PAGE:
Still going wrong! Case histories of process plant disasters and how they could have been avoided

Still going wrong! Case histories of process plant disasters and how they could have been avoided
Trevor Kletz
Oxford: Gulf Professional 2003 | Pp 230 | ?29.95 | ISBN 0750677090
Reviewed by John Cronin

It is a sad fact that our awareness, control and regulation of industrial hazards is often gained through painful experience, following some spectacular disaster. Flixborough, Seveso, Bhopal and Piper Alpha were all salutary process industry examples - in each case the escalation pathway and accident risk were not fully recognised until after the event.

Despite best intentions, the potential for catastrophic accidents, and the cost justification for additional mitigation, are often frustratingly difficult to demonstrate. Our perception of risk is strongly influenced by direct or vicarious experience - this is why documented details of real case histories are invaluable.

Trevor Kletz has dedicated his career to raising awareness in the field of industrial process safety. His earlier publication What went wrong? provided a rich collection of anecdotal experience, gleaned through his erstwhile stewardship of ICI’s internal safety newsletter, and supplemented by external contributions. Still going wrong! builds on the success of this theme, by reporting new and varied case histories and considering the underlying management system failures, in addition to the immediate causes of accidents.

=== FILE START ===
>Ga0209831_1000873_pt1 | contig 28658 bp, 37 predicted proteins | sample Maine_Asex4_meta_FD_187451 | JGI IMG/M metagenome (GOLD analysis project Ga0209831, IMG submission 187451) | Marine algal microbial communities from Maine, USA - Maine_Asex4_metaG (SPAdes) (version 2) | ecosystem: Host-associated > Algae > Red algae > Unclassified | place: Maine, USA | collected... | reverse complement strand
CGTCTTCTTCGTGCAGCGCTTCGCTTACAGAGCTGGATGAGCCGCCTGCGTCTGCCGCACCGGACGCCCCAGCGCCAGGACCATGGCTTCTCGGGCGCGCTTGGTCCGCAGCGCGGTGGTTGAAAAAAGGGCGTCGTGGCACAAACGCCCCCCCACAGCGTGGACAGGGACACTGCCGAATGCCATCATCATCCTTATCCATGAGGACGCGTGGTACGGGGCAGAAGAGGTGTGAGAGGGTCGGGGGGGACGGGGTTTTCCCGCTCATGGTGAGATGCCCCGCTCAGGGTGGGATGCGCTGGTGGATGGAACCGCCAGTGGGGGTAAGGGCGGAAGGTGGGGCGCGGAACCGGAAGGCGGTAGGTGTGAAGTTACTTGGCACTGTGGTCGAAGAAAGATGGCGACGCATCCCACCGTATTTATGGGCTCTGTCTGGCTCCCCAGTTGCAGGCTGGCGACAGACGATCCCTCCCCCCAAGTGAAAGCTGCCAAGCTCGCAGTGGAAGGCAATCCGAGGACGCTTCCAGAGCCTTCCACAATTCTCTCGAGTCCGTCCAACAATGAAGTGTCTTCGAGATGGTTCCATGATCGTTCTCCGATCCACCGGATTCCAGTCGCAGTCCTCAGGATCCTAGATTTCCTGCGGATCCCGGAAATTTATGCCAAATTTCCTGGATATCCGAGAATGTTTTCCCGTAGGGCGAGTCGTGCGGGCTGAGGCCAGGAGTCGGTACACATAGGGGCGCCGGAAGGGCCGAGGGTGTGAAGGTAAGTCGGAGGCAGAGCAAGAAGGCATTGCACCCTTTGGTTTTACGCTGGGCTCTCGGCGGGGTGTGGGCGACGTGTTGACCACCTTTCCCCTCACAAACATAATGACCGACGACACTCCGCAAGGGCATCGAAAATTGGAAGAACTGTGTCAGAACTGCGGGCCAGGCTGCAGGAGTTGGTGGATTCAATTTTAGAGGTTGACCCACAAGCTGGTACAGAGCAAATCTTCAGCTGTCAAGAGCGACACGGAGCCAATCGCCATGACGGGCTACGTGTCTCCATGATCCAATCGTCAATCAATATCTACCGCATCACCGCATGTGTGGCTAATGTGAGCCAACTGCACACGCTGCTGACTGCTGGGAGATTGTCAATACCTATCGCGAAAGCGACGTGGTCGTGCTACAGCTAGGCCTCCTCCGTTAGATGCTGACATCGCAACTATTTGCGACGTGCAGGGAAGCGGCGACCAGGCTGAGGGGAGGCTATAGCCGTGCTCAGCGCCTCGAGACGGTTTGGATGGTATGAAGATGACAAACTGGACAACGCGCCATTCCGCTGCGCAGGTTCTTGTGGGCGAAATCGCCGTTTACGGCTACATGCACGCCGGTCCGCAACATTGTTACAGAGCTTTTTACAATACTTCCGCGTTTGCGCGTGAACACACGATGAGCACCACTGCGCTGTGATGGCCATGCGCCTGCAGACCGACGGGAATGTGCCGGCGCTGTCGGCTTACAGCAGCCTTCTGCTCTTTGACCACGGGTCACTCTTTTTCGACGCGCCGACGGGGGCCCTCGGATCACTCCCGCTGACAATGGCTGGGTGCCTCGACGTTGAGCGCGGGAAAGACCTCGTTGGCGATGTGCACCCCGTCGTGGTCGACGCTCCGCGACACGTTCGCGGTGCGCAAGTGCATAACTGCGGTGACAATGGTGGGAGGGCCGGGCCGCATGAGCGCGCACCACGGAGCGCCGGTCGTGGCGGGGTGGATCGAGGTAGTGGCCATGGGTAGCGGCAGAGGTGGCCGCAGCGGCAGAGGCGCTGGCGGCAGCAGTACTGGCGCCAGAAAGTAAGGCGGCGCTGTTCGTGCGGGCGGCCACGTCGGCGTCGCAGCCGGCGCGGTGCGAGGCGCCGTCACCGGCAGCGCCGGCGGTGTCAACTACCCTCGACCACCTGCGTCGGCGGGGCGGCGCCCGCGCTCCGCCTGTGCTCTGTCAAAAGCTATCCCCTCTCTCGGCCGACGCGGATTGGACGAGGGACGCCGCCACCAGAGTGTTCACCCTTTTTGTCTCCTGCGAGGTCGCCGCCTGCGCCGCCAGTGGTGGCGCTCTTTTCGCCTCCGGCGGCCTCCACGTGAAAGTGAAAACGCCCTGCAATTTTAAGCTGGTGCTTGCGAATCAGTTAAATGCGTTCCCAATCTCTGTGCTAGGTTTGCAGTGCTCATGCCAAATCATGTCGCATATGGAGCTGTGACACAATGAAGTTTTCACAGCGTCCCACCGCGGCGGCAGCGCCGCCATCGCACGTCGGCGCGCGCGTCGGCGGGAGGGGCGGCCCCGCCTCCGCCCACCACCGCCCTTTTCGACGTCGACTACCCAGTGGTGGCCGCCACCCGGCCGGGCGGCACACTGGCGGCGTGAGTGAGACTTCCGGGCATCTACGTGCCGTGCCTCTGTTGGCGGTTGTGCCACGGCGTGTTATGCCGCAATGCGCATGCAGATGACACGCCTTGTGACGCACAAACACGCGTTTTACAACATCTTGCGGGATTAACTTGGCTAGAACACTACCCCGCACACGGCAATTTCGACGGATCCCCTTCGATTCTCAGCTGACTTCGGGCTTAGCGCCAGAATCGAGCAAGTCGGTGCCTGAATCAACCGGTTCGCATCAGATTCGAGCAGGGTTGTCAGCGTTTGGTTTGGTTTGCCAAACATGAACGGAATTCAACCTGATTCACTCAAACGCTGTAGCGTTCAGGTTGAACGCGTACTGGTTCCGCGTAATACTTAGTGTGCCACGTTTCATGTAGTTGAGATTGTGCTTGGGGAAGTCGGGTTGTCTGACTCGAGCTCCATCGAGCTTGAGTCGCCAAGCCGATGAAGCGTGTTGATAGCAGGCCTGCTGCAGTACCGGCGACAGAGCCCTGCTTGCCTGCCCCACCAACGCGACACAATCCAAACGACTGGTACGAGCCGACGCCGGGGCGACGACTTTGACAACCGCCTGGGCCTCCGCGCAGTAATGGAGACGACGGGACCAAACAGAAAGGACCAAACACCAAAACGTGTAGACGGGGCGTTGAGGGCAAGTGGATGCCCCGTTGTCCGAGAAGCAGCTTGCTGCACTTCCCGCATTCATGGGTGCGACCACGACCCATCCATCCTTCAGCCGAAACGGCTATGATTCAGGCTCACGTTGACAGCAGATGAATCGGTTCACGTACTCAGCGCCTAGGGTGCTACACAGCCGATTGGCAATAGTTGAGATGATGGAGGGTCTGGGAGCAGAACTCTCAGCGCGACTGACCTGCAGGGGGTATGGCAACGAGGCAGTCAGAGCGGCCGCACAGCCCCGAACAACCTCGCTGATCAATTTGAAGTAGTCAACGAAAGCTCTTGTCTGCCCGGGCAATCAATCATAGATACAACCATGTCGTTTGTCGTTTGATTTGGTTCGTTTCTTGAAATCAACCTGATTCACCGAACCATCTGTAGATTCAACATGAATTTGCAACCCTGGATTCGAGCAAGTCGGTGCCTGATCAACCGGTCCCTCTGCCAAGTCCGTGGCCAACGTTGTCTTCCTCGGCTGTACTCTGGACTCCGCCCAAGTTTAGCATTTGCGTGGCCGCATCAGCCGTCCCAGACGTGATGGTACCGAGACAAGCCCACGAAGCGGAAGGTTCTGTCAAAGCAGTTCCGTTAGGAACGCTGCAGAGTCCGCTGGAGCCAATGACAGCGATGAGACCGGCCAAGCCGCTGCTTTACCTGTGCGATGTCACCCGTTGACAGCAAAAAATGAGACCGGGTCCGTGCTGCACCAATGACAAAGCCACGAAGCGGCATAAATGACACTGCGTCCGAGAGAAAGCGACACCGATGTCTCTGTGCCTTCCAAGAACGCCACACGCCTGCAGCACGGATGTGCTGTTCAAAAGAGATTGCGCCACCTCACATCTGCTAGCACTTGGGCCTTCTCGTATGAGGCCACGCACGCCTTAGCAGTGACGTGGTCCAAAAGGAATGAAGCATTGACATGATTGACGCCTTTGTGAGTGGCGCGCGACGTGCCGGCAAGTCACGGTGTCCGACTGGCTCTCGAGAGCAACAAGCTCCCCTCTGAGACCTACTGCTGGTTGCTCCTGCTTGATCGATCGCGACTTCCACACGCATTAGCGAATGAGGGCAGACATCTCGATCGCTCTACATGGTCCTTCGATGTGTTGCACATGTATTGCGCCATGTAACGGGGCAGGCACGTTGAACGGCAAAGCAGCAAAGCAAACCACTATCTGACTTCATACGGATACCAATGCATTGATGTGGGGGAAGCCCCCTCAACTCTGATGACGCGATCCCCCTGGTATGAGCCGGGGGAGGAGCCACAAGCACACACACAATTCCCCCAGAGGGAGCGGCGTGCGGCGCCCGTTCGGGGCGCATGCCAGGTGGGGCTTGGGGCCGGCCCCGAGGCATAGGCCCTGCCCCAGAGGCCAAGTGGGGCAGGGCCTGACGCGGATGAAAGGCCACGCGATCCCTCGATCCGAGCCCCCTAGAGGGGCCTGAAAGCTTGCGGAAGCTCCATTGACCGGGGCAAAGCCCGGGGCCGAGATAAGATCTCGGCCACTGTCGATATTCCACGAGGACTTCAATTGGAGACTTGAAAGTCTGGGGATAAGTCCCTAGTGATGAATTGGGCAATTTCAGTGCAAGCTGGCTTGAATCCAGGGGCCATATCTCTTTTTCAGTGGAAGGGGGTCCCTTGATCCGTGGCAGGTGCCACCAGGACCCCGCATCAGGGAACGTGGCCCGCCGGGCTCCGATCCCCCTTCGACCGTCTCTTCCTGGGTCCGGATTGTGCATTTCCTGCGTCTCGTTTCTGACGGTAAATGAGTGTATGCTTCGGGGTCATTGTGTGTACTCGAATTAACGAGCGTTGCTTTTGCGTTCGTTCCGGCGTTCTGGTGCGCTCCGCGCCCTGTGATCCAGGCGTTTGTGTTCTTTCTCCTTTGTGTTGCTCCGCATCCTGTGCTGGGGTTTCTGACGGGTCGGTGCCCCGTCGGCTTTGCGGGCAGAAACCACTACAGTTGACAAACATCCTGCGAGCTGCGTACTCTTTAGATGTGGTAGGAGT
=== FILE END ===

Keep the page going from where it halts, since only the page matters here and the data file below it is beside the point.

The book kicks off with an explanatory overview, followed by a short but useful glossary comparing UK and US management and technical nomenclature, as used within process accident histories.

In general, the case histories are classified by procedure type (eg methods, maintenance, change), error type (eg communications, knowledge) or consequence type (eg leaks, explosions). Specific chapters detail accidents resulting from combinations of design and operational faults, accidents in other industries and oversights in accident investigation.

This book is an interesting and useful reference on a subject that remains very relevant to today’s chemical and process industries. It will be welcomed by professionals, academics and regulators concerned with continued safe operation in high hazard environments.